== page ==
The old saying goes “no good deed goes unpunished”. This couldn’t be truer in many closely-held and family-owned businesses when it comes to employee benefits and compensation. This is the first in a series of five alerts that will explore a few of the common pitfalls – or shall we say “opportunities” – for closely-held companies when it comes to their benefits and compensation arrangements (and administration of the same).

This first alert will tackle some big ticket items surrounding health insurance. Often, even small or emerging organizations (i.e., those not subject to the federal health care law mandate to offer coverage) decide to offer health insurance to their workforces. This is true even in situations where no other benefits are offered, for example where a comprehensive benefit scheme is too costly or complicated to roll-out/administer.

In our experience, a few issues consistently arise with closely-held business and health insurance, including the following:

  • Offering coverage to ineligible employees/individuals. It isn’t uncommon to hear that someone –related to the family (either a family member or employee of the family in an unrelated capacity (e.g., the nanny)) is on the employer plan despite the fact that he/she does not perform much or any services for the company.

EXAMPLE: Here, let’s say Uncle Joe was a founder and worked 50 hours a week setting up the company, but hasn’t performed any real services for the company in a decade. His office is still there and he still collects a paycheck (an issue for a different alert). Bottom line, he likely is not eligible for coverage under the company benefit plan.

  • It is of paramount importance to carefully consider who is offered coverage – and when.
  • The starting place - read the contract/policy/certificate of coverage.
    • Often times, coverage will be limited to “Employees” – most often full-time employees. If someone is not truly an employee (e.g., is a contractor or an employee of a non-covered business) or is not working/performing services for the requisite amount of time (e.g. is not a full-time employee), then they cannot be offered coverage.
  • Continuing to keep someone on coverage (or simply not removing their name from the file transmitted to the insurance carrier to keep them on coverage) may seem “nice” and may go undetected for a period of time – however, that is not legally permissible.
    • In the event of an insurance audit (either random or following a catastrophic event triggering high coverage utilization), the carrier will identify when an ineligible employee/individual has been covered and may rescind coverage (even retroactively). This may leave the employer to essentially “self-insure” (from $1) the coverage provided to that ineligible individual from the date of ineligibility.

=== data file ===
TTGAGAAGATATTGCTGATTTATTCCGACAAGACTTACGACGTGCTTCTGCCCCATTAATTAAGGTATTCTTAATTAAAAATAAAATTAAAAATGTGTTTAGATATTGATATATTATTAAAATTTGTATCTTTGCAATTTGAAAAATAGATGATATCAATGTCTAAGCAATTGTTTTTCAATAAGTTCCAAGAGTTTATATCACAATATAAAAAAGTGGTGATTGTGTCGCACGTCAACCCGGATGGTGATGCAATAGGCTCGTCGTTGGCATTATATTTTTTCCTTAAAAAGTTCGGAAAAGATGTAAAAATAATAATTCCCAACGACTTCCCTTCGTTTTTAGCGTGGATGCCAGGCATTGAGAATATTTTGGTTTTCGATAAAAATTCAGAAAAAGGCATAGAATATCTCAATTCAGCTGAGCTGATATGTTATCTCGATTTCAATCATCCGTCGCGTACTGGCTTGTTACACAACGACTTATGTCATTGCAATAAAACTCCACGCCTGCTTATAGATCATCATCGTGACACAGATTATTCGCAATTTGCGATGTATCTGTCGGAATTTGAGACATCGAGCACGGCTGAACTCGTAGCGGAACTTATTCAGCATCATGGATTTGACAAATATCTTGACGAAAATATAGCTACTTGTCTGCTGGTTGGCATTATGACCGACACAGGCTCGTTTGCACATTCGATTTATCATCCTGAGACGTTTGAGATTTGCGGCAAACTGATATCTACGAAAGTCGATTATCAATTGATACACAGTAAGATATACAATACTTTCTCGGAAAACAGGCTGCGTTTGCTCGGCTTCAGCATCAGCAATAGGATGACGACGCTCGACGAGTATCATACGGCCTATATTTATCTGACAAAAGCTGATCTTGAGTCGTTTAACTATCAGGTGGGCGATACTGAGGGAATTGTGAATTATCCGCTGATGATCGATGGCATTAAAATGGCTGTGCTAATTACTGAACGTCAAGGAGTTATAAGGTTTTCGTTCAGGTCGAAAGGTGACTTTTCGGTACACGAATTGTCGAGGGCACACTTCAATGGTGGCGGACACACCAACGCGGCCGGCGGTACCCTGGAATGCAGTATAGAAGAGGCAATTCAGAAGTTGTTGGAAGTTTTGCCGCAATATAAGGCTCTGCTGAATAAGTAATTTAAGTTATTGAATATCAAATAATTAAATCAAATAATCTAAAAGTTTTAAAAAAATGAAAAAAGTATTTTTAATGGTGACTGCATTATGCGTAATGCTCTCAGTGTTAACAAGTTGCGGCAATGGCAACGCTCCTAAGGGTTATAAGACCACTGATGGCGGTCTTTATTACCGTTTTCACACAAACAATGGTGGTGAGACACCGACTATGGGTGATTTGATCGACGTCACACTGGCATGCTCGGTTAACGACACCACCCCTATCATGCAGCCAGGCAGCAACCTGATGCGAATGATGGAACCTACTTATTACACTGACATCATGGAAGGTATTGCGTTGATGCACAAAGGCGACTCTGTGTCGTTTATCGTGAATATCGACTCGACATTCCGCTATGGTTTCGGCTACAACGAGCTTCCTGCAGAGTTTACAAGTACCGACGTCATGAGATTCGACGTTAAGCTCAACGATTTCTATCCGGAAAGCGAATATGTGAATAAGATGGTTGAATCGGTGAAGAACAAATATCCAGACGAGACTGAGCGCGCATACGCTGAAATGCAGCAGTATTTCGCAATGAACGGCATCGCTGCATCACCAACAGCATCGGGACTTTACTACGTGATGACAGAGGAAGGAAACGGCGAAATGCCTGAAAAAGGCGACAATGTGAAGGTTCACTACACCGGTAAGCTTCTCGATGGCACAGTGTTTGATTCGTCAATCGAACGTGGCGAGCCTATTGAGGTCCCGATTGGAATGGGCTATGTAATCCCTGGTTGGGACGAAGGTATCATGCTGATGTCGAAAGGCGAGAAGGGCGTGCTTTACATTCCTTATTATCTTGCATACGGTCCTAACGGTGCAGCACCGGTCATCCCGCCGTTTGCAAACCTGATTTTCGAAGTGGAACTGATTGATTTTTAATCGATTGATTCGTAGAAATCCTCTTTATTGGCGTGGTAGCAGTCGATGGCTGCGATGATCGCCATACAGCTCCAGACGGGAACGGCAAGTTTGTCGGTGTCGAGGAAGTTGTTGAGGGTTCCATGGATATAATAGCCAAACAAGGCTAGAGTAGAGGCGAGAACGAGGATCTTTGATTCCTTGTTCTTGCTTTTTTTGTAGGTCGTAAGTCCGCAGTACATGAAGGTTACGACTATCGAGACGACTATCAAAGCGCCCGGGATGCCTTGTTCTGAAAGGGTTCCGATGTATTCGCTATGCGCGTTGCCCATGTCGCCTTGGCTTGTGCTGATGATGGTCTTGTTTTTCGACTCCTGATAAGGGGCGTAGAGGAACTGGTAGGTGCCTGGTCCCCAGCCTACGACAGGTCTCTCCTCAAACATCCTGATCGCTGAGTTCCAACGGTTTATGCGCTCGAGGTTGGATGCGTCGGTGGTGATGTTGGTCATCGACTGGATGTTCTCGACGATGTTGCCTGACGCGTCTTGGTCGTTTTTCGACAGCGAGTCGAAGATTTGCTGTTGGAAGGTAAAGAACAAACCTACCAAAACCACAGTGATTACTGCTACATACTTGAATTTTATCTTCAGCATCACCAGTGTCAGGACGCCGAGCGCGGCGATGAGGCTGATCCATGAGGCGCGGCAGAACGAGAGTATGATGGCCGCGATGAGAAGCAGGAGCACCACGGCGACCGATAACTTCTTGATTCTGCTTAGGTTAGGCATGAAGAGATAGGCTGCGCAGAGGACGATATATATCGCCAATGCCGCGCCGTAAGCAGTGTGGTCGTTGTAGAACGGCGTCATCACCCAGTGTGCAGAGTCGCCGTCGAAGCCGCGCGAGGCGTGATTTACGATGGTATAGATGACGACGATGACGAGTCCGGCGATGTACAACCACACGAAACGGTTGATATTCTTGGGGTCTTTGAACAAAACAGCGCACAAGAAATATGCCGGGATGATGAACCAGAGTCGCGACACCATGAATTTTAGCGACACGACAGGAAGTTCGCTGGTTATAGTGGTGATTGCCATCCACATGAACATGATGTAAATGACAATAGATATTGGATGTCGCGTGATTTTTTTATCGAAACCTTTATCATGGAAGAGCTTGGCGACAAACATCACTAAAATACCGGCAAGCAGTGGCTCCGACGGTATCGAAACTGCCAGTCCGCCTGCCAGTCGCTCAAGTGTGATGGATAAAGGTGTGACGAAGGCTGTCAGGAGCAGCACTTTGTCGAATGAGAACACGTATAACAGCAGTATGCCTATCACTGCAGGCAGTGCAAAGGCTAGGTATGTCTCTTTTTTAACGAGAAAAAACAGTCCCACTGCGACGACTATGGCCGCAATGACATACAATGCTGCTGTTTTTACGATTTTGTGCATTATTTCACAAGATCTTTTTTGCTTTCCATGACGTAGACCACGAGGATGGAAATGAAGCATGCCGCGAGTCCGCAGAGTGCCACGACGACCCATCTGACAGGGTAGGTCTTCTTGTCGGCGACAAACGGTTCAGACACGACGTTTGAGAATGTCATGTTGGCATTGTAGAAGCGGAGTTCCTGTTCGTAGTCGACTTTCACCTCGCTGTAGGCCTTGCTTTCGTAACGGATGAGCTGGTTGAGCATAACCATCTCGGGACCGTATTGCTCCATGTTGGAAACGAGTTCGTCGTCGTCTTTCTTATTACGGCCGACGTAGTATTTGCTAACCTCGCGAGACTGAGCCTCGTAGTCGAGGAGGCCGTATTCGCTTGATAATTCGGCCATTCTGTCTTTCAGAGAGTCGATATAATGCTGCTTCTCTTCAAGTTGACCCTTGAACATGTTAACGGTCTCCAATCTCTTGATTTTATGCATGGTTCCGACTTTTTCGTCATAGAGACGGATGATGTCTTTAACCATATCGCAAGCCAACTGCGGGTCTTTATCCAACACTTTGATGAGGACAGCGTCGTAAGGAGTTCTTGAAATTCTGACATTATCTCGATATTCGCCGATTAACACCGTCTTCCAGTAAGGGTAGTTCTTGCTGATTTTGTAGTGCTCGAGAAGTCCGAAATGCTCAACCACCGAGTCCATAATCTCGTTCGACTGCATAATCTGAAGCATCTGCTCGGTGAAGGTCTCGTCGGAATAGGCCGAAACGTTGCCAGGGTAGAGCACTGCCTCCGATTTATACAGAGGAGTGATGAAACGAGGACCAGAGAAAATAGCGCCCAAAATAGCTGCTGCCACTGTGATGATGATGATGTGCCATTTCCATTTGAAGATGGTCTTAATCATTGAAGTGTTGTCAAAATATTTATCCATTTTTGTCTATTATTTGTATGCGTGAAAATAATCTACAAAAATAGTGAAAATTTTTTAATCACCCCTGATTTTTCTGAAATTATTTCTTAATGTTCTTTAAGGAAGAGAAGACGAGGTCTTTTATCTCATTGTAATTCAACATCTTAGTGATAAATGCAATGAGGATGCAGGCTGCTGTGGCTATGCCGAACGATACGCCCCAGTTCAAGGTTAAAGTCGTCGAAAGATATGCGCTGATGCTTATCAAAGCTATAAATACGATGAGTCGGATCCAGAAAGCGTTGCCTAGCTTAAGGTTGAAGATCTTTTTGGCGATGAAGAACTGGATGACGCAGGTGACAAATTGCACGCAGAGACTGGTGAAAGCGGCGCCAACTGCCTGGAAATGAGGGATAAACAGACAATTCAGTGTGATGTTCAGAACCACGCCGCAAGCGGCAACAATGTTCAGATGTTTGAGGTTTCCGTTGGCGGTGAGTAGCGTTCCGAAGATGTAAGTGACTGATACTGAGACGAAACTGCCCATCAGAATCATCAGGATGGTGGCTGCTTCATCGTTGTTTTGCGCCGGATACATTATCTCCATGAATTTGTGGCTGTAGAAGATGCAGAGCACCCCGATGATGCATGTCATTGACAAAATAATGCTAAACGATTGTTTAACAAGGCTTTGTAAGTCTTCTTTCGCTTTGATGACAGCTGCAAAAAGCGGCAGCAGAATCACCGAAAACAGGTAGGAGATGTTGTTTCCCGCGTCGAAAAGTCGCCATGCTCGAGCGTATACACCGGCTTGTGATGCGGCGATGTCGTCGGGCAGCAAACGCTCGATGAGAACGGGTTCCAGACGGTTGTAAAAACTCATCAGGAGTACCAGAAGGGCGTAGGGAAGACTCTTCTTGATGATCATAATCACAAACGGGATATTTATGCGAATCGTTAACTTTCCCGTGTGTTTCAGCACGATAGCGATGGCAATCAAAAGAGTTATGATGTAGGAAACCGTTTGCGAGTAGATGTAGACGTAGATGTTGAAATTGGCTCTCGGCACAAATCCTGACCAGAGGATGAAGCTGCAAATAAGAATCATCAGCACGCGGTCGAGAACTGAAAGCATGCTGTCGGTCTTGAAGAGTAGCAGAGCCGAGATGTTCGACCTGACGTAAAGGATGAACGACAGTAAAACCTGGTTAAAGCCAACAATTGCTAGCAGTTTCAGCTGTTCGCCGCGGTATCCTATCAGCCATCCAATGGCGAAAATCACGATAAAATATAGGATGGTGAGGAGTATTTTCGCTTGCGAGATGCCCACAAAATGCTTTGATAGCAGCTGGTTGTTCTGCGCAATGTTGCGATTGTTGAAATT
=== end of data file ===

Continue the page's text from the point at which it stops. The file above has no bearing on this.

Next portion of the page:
• Providing “family office” benefits v. rank and file benefits. Under the current legal landscape, employers are generally not allowed to “distinguish” benefits – e.g., provide “better” benefits to family office or management employees than provided to the rank and file workforce. Note that the law in this area is complicated – and somewhat in flux – so guidance should be sought on this matter if different benefits are desired for different classes of employees.
  • Appropriately continuing coverage. The federal health insurance continuation law (COBRA) generally applies when an organization has 20 or more employees. State laws (referred to as “mini-COBRA laws”) often kick in at an even lower employee threshold.
    • As noted above, once someone fails to qualify as an eligible employee, their active coverage should be terminated (pursuant to the terms of the governing insurance contract). Where necessary, continuing coverage under COBRA or mini-COBRA laws should be offered to qualified beneficiaries (i.e., those eligible for coverage continuation). There are risks for continuing coverage post-employment without appropriate grounds under contract/COBRA.
    • Careful consideration should also be given to providing COBRA elections at the right time to avoid penalties.
  • Accessing or accepting health insurance information or information regarding employee coverage.
    • Employers should remember that the Health Insurance Portability and Accountability Act (HIPAA) comes into play with group health plan coverage and should be at the forefront of the minds of those who do or may interface with group health plan information. A few tips:
      • Employee enrollment information maintained by/for the plan sponsor is generally not covered by HIPAA, BUT other information (and privacy and security of same) may be covered and highly regulated;
      • Training individuals who will/may access protected health information (PHI) is imperative;
      • Security assessment and safeguards also mandated; and
      • Additional state privacy laws exist, which may be more stringent than the HIPAA, and may apply in addition to HIPAA.

Offering health insurance in a closely-held and/or family-owned business may seem like – and may be – the “right thing” to do. However, this offer of coverage should not be undertaken lightly. Careful consideration should be given to structuring eligibility, administering active coverage (and continuation coverage) and managing processes for keeping information secure.

While it’s true that an insurance broker/consultant and/or PEO might handle some of this work, employers ultimately need to remain actively engaged to ensure the appropriate result for the employee population and the company.